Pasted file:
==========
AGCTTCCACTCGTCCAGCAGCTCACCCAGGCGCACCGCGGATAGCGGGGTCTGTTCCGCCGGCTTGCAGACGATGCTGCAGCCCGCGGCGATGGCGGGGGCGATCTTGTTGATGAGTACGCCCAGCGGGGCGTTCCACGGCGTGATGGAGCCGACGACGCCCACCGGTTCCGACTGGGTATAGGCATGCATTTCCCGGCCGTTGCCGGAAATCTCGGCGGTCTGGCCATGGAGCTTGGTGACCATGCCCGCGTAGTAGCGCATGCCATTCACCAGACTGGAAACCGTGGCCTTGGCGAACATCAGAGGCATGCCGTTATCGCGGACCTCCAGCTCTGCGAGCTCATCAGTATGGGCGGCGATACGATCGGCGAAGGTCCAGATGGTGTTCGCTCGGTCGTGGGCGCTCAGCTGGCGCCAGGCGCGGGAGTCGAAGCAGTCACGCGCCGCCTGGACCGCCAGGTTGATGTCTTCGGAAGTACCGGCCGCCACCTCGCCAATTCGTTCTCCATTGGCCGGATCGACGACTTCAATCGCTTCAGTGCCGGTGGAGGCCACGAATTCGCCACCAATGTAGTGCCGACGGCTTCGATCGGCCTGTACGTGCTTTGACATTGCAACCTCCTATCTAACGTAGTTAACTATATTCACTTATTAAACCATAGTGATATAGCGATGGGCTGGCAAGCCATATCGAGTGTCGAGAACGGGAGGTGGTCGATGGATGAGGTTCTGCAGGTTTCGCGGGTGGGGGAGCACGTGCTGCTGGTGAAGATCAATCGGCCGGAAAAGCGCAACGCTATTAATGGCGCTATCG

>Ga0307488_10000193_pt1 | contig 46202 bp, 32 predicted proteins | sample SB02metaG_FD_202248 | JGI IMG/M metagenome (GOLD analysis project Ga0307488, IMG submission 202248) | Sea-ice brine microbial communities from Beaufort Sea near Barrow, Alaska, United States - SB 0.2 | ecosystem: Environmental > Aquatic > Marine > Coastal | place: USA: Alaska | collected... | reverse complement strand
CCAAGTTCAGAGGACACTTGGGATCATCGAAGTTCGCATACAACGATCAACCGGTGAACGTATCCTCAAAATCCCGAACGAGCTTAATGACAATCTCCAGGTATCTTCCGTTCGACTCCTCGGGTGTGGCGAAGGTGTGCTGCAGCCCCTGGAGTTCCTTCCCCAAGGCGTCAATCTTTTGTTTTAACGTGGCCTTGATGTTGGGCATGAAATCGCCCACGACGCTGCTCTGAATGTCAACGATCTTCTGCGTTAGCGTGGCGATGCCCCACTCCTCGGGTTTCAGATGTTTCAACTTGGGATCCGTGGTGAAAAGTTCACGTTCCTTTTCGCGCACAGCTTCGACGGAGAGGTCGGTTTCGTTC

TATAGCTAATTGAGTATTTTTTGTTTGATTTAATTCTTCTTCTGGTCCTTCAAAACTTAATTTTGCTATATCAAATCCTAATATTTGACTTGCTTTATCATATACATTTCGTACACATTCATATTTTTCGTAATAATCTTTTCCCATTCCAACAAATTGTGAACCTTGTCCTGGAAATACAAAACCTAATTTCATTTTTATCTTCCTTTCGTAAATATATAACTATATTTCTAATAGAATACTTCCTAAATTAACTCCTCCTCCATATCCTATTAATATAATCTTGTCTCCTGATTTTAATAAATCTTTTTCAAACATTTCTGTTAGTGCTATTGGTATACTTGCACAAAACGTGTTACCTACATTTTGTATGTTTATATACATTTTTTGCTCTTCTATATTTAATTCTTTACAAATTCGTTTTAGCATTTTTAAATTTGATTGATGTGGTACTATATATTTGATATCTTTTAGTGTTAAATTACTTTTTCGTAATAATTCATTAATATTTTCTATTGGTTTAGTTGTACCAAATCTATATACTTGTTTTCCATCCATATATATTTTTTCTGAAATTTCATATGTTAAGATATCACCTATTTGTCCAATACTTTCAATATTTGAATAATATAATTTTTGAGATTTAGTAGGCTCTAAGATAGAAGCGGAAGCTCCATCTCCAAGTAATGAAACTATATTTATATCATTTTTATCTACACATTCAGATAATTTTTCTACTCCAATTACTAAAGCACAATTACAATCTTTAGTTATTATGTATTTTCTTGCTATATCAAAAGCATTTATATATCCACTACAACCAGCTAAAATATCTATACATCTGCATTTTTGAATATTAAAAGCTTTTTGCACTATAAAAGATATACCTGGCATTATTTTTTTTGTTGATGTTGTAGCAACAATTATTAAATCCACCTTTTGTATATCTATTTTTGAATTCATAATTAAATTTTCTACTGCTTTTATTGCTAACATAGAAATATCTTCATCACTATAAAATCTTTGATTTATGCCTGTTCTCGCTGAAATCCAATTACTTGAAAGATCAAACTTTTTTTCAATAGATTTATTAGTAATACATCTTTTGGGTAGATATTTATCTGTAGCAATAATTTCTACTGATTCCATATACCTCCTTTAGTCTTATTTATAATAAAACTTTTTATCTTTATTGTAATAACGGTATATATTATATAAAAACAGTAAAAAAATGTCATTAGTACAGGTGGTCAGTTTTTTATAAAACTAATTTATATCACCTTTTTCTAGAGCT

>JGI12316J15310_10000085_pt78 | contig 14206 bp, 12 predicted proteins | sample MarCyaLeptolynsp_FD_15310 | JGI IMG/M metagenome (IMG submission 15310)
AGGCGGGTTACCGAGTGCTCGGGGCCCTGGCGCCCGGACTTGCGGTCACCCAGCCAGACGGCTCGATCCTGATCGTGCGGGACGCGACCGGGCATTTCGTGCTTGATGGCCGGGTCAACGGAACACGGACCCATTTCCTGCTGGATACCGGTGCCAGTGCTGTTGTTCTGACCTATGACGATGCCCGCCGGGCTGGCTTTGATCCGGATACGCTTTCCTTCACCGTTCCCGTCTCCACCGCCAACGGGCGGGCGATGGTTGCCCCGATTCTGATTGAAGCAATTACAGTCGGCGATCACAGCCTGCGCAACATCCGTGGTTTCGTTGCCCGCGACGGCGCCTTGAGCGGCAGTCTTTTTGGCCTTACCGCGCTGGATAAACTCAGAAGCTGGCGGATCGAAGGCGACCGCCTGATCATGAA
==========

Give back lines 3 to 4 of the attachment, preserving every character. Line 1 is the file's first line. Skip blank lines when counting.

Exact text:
CCAAGTTCAGAGGACACTTGGGATCATCGAAGTTCGCATACAACGATCAACCGGTGAACGTATCCTCAAAATCCCGAACGAGCTTAATGACAATCTCCAGGTATCTTCCGTTCGACTCCTCGGGTGTGGCGAAGGTGTGCTGCAGCCCCTGGAGTTCCTTCCCCAAGGCGTCAATCTTTTGTTTTAACGTGGCCTTGATGTTGGGCATGAAATCGCCCACGACGCTGCTCTGAATGTCAACGATCTTCTGCGTTAGCGTGGCGATGCCCCACTCCTCGGGTTTCAGATGTTTCAACTTGGGATCCGTGGTGAAAAGTTCACGTTCCTTTTCGCGCACAGCTTCGACGGAGAGGTCGGTTTCGTTC

TATAGCTAATTGAGTATTTTTTGTTTGATTTAATTCTTCTTCTGGTCCTTCAAAACTTAATTTTGCTATATCAAATCCTAATATTTGACTTGCTTTATCATATACATTTCGTACACATTCATATTTTTCGTAATAATCTTTTCCCATTCCAACAAATTGTGAACCTTGTCCTGGAAATACAAAACCTAATTTCATTTTTATCTTCCTTTCGTAAATATATAACTATATTTCTAATAGAATACTTCCTAAATTAACTCCTCCTCCATATCCTATTAATATAATCTTGTCTCCTGATTTTAATAAATCTTTTTCAAACATTTCTGTTAGTGCTATTGGTATACTTGCACAAAACGTGTTACCTACATTTTGTATGTTTATATACATTTTTTGCTCTTCTATATTTAATTCTTTACAAATTCGTTTTAGCATTTTTAAATTTGATTGATGTGGTACTATATATTTGATATCTTTTAGTGTTAAATTACTTTTTCGTAATAATTCATTAATATTTTCTATTGGTTTAGTTGTACCAAATCTATATACTTGTTTTCCATCCATATATATTTTTTCTGAAATTTCATATGTTAAGATATCACCTATTTGTCCAATACTTTCAATATTTGAATAATATAATTTTTGAGATTTAGTAGGCTCTAAGATAGAAGCGGAAGCTCCATCTCCAAGTAATGAAACTATATTTATATCATTTTTATCTACACATTCAGATAATTTTTCTACTCCAATTACTAAAGCACAATTACAATCTTTAGTTATTATGTATTTTCTTGCTATATCAAAAGCATTTATATATCCACTACAACCAGCTAAAATATCTATACATCTGCATTTTTGAATATTAAAAGCTTTTTGCACTATAAAAGATATACCTGGCATTATTTTTTTTGTTGATGTTGTAGCAACAATTATTAAATCCACCTTTTGTATATCTATTTTTGAATTCATAATTAAATTTTCTACTGCTTTTATTGCTAACATAGAAATATCTTCATCACTATAAAATCTTTGATTTATGCCTGTTCTCGCTGAAATCCAATTACTTGAAAGATCAAACTTTTTTTCAATAGATTTATTAGTAATACATCTTTTGGGTAGATATTTATCTGTAGCAATAATTTCTACTGATTCCATATACCTCCTTTAGTCTTATTTATAATAAAACTTTTTATCTTTATTGTAATAACGGTATATATTATATAAAAACAGTAAAAAAATGTCATTAGTACAGGTGGTCAGTTTTTTATAAAACTAATTTATATCACCTTTTTCTAGAGCT